5. Divide and Conquer

Once you get home with your shopping, separate your items into portions. Divide chicken, meat and fish into portion sizes and place into freezer bags (you can even marinade meat and chicken in the bag if you wish and then freeze).  Pre-prepare the vegetables if you have time and store them in containers for the week ahead to seal in freshness.

6. Get Creative 

You may have noticed that one of my favourite tricks is to switch up a classic recipe by changing up the herbs and spices. In this way, a chicken breast can go from being a Moroccan feast to a Mexican fiesta, or an Indian curry to a Thai laksa. Get creative with herbs and spices to add a new twist to one of your family’s favourite meals.

7. Plan Your Time 

For those times you do want to venture a little further abroad and stretch your culinary prowess, plan to make more complicated meals on the weekend or other days when you have more time. You don’t want to be eating a delicious but new dish at 10pm at night because it had 10 steps or required pre-preparation which wasn’t anticipated.

8. Batch Cooking

Batch cooking is exactly as it sounds – spending time to cook meals ahead of time on a single day. Have you ever wondered why most of Ironic- Wellbeing’s blog posts come out on a weekend? Well, it is because I prefer to batch cook on a Saturday or Sunday after I’ve done the grocery haul and have a few hours to spare (and for me spending time in the kitchen is absolute bliss or what some might call “therapy”). I’m a big fan of preparing meals ahead of time, particularly casseroles, tagines and bakes, including this Chicken ‘Shepherd’s Pie’ with Polenta.

Whilst your kitchen might end up looking like a disaster zone for a few hours with chopping boards, ingredients and appliances covering every single surface, spending 1-2 hours on a single day is a great way to get ahead of a busy week, and ensure you have homemade, healthy food on hand. When it comes time to eat the meal, simply reheat and “refresh” with herbs and other fresh seasonings and sides.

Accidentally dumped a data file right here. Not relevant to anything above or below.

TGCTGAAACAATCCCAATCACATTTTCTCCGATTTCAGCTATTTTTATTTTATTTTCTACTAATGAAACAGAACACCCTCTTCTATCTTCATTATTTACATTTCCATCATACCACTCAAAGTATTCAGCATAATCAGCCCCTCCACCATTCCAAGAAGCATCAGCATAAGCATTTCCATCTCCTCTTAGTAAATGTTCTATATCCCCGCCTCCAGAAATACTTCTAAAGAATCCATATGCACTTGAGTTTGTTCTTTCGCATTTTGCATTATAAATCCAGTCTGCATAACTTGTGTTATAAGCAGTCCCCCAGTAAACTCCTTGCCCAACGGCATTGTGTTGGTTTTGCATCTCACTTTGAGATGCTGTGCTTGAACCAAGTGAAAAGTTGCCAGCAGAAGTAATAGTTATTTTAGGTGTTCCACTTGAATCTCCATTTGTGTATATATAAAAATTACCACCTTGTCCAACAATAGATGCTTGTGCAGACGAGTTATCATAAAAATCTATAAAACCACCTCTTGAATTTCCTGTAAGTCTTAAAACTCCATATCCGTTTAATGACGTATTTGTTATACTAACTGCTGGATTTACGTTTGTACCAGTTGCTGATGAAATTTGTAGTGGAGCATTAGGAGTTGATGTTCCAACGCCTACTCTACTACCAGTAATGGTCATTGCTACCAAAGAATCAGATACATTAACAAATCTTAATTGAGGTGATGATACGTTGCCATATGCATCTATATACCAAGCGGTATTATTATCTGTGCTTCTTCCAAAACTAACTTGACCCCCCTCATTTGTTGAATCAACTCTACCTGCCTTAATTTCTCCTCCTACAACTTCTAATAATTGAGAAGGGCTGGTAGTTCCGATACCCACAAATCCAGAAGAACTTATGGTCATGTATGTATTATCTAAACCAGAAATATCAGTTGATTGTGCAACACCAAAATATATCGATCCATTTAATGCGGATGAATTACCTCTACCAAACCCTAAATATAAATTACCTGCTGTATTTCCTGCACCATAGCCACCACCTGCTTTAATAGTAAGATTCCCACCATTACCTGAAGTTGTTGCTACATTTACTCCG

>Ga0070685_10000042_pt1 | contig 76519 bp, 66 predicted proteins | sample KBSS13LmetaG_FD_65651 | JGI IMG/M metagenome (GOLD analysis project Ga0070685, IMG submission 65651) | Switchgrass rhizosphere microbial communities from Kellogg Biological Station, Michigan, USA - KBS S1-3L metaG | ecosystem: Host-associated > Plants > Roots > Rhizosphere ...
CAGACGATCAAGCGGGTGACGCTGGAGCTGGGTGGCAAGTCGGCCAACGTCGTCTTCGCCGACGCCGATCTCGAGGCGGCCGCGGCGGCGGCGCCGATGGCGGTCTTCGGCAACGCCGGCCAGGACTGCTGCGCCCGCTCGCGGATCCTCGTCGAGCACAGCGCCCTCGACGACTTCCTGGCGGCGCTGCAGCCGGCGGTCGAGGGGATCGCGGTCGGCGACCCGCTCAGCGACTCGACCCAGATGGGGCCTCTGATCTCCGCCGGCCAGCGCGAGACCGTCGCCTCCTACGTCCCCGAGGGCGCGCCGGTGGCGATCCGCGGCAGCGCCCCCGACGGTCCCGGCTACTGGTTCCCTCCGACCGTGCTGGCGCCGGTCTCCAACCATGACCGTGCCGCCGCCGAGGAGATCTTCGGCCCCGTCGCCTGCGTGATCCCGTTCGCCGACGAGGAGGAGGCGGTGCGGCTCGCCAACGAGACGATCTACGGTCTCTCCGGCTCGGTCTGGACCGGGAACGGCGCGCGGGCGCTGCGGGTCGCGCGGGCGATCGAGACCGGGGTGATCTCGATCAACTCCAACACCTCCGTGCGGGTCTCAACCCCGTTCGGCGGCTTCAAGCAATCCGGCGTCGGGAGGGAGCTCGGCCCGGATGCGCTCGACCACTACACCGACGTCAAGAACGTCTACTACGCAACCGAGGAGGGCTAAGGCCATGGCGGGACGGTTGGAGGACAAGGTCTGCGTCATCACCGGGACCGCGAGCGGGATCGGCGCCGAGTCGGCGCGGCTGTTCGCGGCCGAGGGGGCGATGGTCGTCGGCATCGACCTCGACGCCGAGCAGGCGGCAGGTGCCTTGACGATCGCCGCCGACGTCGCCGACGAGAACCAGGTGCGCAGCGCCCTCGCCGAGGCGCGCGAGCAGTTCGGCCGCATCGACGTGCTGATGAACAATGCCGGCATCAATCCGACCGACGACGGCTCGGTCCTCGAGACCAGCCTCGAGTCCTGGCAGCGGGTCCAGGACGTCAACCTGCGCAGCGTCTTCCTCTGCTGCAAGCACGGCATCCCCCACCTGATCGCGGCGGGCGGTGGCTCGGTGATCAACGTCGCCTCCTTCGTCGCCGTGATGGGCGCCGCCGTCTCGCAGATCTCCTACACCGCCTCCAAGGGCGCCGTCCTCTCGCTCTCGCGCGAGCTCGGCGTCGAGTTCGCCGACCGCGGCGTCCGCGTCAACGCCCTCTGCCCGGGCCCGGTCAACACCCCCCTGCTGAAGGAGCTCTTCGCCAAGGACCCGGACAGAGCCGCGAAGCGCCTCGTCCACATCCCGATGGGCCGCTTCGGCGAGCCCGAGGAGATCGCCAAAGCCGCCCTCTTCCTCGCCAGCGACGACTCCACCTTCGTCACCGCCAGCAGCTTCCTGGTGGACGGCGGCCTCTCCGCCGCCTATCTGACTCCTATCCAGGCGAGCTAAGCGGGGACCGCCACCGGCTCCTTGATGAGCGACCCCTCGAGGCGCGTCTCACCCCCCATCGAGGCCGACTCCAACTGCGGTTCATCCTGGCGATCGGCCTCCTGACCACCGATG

I definitely recommend giving meal planning a try.  Got some tips and tricks of your own?  I’d love to hear them? Let me know in the comment section below.

Chicken ‘Shepherd’s Pie’ with Polenta
Serves 6
Write a review
Prep Time
10 min
Cook Time
50 min
Prep Time
10 min
Cook Time
50 min
554 calories
42 g
148 g
18 g
54 g
4 g
548 g
1020 g
9 g
0 g
12 g
Nutrition Facts
Serving Size
Amount Per Serving
Calories 554
Calories from Fat 160
% Daily Value *
Total Fat 18g
Saturated Fat 4g
Trans Fat 0g
Polyunsaturated Fat 4g
Monounsaturated Fat 8g
Cholesterol 148mg
Sodium 1020mg
Total Carbohydrates 42g
Dietary Fiber 5g
Sugars 9g
Protein 54g
Vitamin A
Vitamin C
* Percent Daily Values are based on a 2,000 calorie diet. Your Daily Values may be higher or lower depending on your calorie needs.
  1. 1 tbsp olive oil
  2. 1 large onion, diced
  3. 2 carrots, diced
  4. 3 sticks celery, diced
  5. 8 mushrooms, chopped
  6. 2 tbsp fresh thyme, chopped
  7. 1 kg chicken mince
  8. 1 x 400g tinned diced tomatoes
  9. 1 tbsp tomato paste
  10. ½ cup vegetable or chicken stock
  11. 1 tbsp Worcestershire sauce
  12. 1 tbsp soy sauce
  13. 1 tbsp balsamic vinegar
  14. 1 cup frozen baby peas
  15. Salt and pepper to taste
For the Polenta
  1. 200g instant polenta
  2. 800 ml low salt vegetable stock
  3. 1 tbsp fresh parsley, chopped
  4. 1 tbsp fresh thyme, chopped
  5. 1 tbsp olive oil (or other oil of choice)
  1. 1. Preheat oven to 180 degrees Celsius.
  2. 2. In a large saucepan, heat oil and add the onion, carrot and celery. Fry gently for 10 minutes or until the onion is translucent. Add the mushroom and thyme and fry for a further 5 minutes.
  3. 3. Add chicken mince and fry until browned.
  4. 4. Add stock, tinned tomatoes, tomato paste, Worcestershire sauce, soy sauce, balsamic vinegar and peas. Stir until combined and cook for 2 minutes.
  5. 5. Taste and season with salt and pepper. Remove from heat while you make the polenta.
  6. 6. Place the vegetable stock in a large saucepan and bring to the boil. When boiling, add the fresh herbs followed by the polenta, ensuring only a little is added at a time. Stir continuously with a wooden spoon until the mixture thickens.
  7. 7. Stir in the oil and remove from the heat. Taste and season with salt and pepper as required.
  8. 8. Ladle the chicken mixture into a baking dish. Spread over the polenta and use a fork to mark the top (the rougher the surface, the crispier the top will be once cooked).
  9. 9. Bake for 15 minutes, or until the top is nice and crispy.
Iron-ic Wellbeing